Brian M. Lemley Jr., 33, a former U.S. Army cavalry scout from Elkton, Maryland, was charged along with him. Among other things, the two men built a functioning assault rifle from a kit that they intended to use in Richmond, court documents said.
Spear has said repeatedly that the United States is doomed because of its large and growing minority population. He and other members of the Base have also criticized President Donald Trump.
"Trump is a false prophet, Israel-first fraud," Lemley was quoted as saying at one point, adding later, "The Holocaust is fake news."
Aside from the plot to incite explosive violence at the Virginia rally, the court documents detailed the activities of all seven men arrested last week as well as one charged in New Jersey in November.
In Georgia, the three men arrested had, in the presence of an undercover agent, cased the house of a Bartow County couple they planned to shoot dead for being members of antifa, which has staged counterdemonstrations at right-wing rallies across the country and revealed the identities of Base members publicly.
They also planned to kill Mathews, whom they had told about their murder plans.
The seventh man arrested was identified as Yousef O. Barasneh, 22, of Oak Creek, Wisconsin, who was accused of vandalizing the synagogue of the Beth Israel Sinai Congregation in nearby Racine.
The exterior of the synagogue had been spray painted with swastikas and anti-Semitic words as well as the symbol of the Base, which is drawn from Nazi Germany.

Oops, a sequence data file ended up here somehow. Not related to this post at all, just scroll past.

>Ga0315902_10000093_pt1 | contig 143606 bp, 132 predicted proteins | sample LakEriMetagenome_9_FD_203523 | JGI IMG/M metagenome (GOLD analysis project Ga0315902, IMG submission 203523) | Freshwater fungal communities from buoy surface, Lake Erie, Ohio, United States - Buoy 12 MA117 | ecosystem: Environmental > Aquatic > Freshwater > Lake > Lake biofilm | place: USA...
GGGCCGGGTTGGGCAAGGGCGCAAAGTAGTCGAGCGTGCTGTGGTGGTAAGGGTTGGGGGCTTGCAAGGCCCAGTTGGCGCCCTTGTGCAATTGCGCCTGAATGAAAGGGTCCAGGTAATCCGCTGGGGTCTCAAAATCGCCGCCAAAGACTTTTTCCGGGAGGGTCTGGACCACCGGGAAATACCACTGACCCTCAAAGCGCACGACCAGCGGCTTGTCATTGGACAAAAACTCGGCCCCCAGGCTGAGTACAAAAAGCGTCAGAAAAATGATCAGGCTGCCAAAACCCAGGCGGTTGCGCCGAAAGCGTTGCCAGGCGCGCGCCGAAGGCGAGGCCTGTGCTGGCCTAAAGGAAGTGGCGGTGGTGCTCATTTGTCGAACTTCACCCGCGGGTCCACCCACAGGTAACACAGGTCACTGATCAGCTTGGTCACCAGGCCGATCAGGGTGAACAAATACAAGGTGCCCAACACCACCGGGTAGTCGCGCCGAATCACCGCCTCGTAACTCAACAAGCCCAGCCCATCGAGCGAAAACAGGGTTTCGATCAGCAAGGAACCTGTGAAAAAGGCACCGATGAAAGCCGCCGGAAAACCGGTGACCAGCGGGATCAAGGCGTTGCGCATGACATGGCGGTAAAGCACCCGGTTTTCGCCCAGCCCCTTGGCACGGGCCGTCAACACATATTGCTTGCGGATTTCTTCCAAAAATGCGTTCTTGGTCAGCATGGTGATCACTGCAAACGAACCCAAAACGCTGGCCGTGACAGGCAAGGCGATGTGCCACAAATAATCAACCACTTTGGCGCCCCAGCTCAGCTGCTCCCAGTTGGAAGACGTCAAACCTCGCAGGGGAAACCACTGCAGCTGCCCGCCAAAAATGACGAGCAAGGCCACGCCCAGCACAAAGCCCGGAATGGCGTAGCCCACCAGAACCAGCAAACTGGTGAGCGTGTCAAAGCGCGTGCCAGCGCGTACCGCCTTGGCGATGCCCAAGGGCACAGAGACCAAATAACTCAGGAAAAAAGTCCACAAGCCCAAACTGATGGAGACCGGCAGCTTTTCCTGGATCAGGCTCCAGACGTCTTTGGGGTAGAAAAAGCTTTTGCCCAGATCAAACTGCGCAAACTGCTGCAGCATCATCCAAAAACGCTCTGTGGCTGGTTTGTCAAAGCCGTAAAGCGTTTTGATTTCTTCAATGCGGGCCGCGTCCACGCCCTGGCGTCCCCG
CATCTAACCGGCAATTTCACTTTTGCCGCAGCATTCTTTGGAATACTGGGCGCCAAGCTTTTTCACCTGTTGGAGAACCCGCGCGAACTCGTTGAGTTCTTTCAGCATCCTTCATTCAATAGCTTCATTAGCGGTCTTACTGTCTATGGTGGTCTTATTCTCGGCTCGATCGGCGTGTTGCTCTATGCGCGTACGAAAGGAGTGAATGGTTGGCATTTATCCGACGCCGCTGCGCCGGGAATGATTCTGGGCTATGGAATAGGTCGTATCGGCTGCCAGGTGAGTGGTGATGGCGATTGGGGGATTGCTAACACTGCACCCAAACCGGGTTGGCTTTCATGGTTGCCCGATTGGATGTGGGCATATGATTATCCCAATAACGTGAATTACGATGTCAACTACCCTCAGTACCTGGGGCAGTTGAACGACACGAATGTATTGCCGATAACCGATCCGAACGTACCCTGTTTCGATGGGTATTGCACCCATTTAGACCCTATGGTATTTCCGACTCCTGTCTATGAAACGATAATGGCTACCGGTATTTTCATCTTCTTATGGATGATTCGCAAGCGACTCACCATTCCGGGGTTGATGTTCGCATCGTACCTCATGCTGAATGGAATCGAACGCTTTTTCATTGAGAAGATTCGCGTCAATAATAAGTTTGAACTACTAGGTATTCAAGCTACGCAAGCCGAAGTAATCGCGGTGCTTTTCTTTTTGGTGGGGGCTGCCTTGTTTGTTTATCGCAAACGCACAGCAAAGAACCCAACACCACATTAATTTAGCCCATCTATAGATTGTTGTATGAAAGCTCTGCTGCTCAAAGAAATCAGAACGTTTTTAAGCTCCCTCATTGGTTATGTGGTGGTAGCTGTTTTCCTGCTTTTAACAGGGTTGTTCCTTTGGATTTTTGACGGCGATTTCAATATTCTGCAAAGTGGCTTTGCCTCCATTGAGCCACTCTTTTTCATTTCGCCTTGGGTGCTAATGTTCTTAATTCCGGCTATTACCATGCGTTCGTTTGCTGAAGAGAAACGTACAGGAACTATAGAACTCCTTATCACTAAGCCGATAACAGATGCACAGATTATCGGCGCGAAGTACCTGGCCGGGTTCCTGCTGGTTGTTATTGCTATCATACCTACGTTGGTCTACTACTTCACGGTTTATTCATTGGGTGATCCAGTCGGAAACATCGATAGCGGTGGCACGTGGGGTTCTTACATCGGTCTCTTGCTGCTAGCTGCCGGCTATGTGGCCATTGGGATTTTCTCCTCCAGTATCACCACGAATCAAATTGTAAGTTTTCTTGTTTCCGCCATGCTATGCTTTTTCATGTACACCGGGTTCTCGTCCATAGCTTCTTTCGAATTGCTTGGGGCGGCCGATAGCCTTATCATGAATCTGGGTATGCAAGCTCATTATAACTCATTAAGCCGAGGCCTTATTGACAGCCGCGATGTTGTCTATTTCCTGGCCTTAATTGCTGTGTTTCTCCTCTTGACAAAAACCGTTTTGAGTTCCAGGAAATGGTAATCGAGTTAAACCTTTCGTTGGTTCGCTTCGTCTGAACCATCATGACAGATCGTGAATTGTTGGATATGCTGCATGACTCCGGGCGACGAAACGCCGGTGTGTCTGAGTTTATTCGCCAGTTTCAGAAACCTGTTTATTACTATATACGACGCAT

Richard Tobin, a suspected member of the Base who was arrested in New Jersey in November, told investigators that, in late September 2019, he had directed what he called "Operation Kristallnacht," named after the notorious night in 1938 when Jewish property across Germany was destroyed. The operation that Tobin described included vandalism at the Racine synagogue and another one in Hancock, Michigan.
Although the Base initially used various social media platforms to spread its message, it has been thrown off most of them, including Twitter, YouTube and Gab, a favorite among extremists.
Now it relies on Telegram, an encrypted platform, experts said. After all the arrests, a note appeared on its official Telegram account warning people to stop posting.
"Due to recent developments and the tactics of law enforcement, there will be no more recruitment or posts from The Base or Atomwaffen in order to avoid a case brought against anyone in this group," said the note, which was posted by someone using the name Fashwave. "This is for your own good."
This article originally appeared in The New York Times.
© 2020 The New York Times Company